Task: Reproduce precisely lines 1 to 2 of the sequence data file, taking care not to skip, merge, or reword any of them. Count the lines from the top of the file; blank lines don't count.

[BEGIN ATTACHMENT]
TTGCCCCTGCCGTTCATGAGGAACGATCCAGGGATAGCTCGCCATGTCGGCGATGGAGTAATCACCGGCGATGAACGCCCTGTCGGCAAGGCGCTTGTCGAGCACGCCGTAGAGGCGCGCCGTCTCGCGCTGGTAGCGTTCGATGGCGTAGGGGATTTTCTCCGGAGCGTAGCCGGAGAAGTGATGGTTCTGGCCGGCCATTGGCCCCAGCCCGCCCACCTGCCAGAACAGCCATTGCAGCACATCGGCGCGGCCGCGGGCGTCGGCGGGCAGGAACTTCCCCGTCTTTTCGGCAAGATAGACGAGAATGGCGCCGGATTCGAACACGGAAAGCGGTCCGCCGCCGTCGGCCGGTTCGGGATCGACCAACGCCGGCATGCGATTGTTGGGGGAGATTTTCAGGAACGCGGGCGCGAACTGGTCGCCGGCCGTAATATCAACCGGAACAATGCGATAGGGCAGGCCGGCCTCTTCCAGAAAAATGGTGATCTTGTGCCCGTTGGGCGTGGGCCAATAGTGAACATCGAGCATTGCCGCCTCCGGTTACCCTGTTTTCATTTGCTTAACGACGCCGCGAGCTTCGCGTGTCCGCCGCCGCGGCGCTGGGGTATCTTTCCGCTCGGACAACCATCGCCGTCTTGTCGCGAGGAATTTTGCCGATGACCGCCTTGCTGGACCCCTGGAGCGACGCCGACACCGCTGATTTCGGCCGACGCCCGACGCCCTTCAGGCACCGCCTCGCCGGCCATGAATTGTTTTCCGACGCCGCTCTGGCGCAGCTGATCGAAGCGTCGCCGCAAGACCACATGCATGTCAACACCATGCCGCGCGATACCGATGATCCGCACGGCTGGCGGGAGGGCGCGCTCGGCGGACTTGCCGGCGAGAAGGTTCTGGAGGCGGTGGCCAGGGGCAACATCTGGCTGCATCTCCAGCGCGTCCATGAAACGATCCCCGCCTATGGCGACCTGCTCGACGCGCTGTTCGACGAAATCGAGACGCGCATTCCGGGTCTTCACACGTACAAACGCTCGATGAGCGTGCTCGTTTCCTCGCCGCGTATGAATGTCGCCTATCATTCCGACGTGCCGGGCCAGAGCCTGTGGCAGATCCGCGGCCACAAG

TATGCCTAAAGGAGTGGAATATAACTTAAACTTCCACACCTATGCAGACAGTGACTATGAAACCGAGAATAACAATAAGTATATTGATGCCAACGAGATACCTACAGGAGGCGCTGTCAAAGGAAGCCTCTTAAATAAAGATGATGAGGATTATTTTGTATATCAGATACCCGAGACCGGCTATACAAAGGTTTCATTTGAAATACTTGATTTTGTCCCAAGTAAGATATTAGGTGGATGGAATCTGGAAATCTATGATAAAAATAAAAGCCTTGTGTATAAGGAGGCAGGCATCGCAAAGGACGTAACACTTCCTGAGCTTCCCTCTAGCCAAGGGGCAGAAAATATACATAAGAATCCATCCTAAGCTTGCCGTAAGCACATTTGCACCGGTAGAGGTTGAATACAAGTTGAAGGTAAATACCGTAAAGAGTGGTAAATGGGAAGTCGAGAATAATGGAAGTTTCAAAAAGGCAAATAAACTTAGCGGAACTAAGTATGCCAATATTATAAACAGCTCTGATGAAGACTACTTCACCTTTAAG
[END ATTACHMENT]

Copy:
TTGCCCCTGCCGTTCATGAGGAACGATCCAGGGATAGCTCGCCATGTCGGCGATGGAGTAATCACCGGCGATGAACGCCCTGTCGGCAAGGCGCTTGTCGAGCACGCCGTAGAGGCGCGCCGTCTCGCGCTGGTAGCGTTCGATGGCGTAGGGGATTTTCTCCGGAGCGTAGCCGGAGAAGTGATGGTTCTGGCCGGCCATTGGCCCCAGCCCGCCCACCTGCCAGAACAGCCATTGCAGCACATCGGCGCGGCCGCGGGCGTCGGCGGGCAGGAACTTCCCCGTCTTTTCGGCAAGATAGACGAGAATGGCGCCGGATTCGAACACGGAAAGCGGTCCGCCGCCGTCGGCCGGTTCGGGATCGACCAACGCCGGCATGCGATTGTTGGGGGAGATTTTCAGGAACGCGGGCGCGAACTGGTCGCCGGCCGTAATATCAACCGGAACAATGCGATAGGGCAGGCCGGCCTCTTCCAGAAAAATGGTGATCTTGTGCCCGTTGGGCGTGGGCCAATAGTGAACATCGAGCATTGCCGCCTCCGGTTACCCTGTTTTCATTTGCTTAACGACGCCGCGAGCTTCGCGTGTCCGCCGCCGCGGCGCTGGGGTATCTTTCCGCTCGGACAACCATCGCCGTCTTGTCGCGAGGAATTTTGCCGATGACCGCCTTGCTGGACCCCTGGAGCGACGCCGACACCGCTGATTTCGGCCGACGCCCGACGCCCTTCAGGCACCGCCTCGCCGGCCATGAATTGTTTTCCGACGCCGCTCTGGCGCAGCTGATCGAAGCGTCGCCGCAAGACCACATGCATGTCAACACCATGCCGCGCGATACCGATGATCCGCACGGCTGGCGGGAGGGCGCGCTCGGCGGACTTGCCGGCGAGAAGGTTCTGGAGGCGGTGGCCAGGGGCAACATCTGGCTGCATCTCCAGCGCGTCCATGAAACGATCCCCGCCTATGGCGACCTGCTCGACGCGCTGTTCGACGAAATCGAGACGCGCATTCCGGGTCTTCACACGTACAAACGCTCGATGAGCGTGCTCGTTTCCTCGCCGCGTATGAATGTCGCCTATCATTCCGACGTGCCGGGCCAGAGCCTGTGGCAGATCCGCGGCCACAAG

TATGCCTAAAGGAGTGGAATATAACTTAAACTTCCACACCTATGCAGACAGTGACTATGAAACCGAGAATAACAATAAGTATATTGATGCCAACGAGATACCTACAGGAGGCGCTGTCAAAGGAAGCCTCTTAAATAAAGATGATGAGGATTATTTTGTATATCAGATACCCGAGACCGGCTATACAAAGGTTTCATTTGAAATACTTGATTTTGTCCCAAGTAAGATATTAGGTGGATGGAATCTGGAAATCTATGATAAAAATAAAAGCCTTGTGTATAAGGAGGCAGGCATCGCAAAGGACGTAACACTTCCTGAGCTTCCCTCTAGCCAAGGGGCAGAAAATATACATAAGAATCCATCCTAAGCTTGCCGTAAGCACATTTGCACCGGTAGAGGTTGAATACAAGTTGAAGGTAAATACCGTAAAGAGTGGTAAATGGGAAGTCGAGAATAATGGAAGTTTCAAAAAGGCAAATAAACTTAGCGGAACTAAGTATGCCAATATTATAAACAGCTCTGATGAAGACTACTTCACCTTTAAG